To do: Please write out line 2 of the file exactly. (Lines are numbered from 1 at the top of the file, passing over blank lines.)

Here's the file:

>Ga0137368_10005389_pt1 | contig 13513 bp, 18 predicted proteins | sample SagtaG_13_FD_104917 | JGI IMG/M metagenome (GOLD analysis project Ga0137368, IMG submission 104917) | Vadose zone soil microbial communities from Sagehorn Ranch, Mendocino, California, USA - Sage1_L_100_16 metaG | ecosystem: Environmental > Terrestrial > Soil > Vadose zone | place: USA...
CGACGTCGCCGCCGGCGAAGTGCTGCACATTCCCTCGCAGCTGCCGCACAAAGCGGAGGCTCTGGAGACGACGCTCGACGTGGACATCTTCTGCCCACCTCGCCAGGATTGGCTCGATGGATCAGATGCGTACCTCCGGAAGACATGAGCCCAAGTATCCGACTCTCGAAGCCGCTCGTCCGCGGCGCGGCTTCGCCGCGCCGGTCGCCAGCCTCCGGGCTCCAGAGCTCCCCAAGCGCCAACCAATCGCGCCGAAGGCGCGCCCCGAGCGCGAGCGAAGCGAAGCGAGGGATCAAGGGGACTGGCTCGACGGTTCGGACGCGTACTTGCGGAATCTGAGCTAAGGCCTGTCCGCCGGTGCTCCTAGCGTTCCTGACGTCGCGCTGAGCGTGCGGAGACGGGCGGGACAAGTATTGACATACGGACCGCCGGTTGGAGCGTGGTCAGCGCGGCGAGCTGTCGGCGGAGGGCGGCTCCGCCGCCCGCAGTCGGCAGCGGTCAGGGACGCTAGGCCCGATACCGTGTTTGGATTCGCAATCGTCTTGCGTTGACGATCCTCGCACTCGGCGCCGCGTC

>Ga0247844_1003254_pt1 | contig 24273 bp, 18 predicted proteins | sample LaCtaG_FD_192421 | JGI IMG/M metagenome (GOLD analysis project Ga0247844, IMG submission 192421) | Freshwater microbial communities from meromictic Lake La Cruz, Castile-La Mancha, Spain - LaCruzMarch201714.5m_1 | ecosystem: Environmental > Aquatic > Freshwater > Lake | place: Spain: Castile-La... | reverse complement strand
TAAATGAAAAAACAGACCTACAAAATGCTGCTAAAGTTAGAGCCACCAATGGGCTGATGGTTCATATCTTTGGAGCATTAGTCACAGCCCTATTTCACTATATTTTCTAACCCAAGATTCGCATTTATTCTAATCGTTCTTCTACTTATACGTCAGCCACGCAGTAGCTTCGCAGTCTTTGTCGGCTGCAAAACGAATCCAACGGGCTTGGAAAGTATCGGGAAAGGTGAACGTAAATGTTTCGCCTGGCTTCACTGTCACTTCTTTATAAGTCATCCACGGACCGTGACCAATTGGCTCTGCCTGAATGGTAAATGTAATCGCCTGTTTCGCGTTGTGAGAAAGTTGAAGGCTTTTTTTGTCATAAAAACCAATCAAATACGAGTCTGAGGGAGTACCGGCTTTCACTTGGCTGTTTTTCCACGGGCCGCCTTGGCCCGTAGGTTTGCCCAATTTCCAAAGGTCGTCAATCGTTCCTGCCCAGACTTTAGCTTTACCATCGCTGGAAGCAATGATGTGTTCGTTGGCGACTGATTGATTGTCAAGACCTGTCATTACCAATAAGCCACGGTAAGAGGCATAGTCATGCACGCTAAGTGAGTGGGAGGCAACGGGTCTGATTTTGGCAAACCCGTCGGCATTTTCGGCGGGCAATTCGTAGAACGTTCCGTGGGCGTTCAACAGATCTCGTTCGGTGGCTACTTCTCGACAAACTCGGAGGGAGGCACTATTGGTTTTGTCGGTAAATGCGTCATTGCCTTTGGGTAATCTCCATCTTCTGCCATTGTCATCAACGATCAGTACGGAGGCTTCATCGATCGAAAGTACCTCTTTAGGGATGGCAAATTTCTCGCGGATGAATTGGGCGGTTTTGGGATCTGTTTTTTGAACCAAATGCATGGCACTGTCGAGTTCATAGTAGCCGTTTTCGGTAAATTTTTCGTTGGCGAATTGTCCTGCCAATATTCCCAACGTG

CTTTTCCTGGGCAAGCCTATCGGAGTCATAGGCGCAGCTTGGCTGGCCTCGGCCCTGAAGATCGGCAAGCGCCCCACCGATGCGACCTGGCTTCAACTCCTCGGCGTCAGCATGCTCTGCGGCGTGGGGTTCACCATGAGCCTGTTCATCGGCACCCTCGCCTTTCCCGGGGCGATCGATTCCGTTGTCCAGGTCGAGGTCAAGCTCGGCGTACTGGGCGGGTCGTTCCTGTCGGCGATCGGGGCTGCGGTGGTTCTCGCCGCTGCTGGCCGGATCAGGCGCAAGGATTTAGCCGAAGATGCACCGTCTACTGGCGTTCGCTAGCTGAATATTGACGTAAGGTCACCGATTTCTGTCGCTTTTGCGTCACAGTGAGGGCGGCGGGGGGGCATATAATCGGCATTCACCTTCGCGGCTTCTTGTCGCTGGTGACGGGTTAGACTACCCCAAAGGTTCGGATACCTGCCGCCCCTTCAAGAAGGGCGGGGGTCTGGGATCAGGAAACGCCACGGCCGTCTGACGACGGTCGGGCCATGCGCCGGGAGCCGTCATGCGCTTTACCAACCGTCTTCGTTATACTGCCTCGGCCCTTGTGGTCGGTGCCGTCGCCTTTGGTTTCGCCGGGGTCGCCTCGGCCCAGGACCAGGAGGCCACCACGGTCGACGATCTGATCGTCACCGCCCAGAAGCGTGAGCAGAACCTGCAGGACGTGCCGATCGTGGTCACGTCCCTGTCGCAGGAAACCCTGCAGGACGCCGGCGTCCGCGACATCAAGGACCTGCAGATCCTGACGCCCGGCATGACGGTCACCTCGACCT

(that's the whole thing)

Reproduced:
CGACGTCGCCGCCGGCGAAGTGCTGCACATTCCCTCGCAGCTGCCGCACAAAGCGGAGGCTCTGGAGACGACGCTCGACGTGGACATCTTCTGCCCACCTCGCCAGGATTGGCTCGATGGATCAGATGCGTACCTCCGGAAGACATGAGCCCAAGTATCCGACTCTCGAAGCCGCTCGTCCGCGGCGCGGCTTCGCCGCGCCGGTCGCCAGCCTCCGGGCTCCAGAGCTCCCCAAGCGCCAACCAATCGCGCCGAAGGCGCGCCCCGAGCGCGAGCGAAGCGAAGCGAGGGATCAAGGGGACTGGCTCGACGGTTCGGACGCGTACTTGCGGAATCTGAGCTAAGGCCTGTCCGCCGGTGCTCCTAGCGTTCCTGACGTCGCGCTGAGCGTGCGGAGACGGGCGGGACAAGTATTGACATACGGACCGCCGGTTGGAGCGTGGTCAGCGCGGCGAGCTGTCGGCGGAGGGCGGCTCCGCCGCCCGCAGTCGGCAGCGGTCAGGGACGCTAGGCCCGATACCGTGTTTGGATTCGCAATCGTCTTGCGTTGACGATCCTCGCACTCGGCGCCGCGTC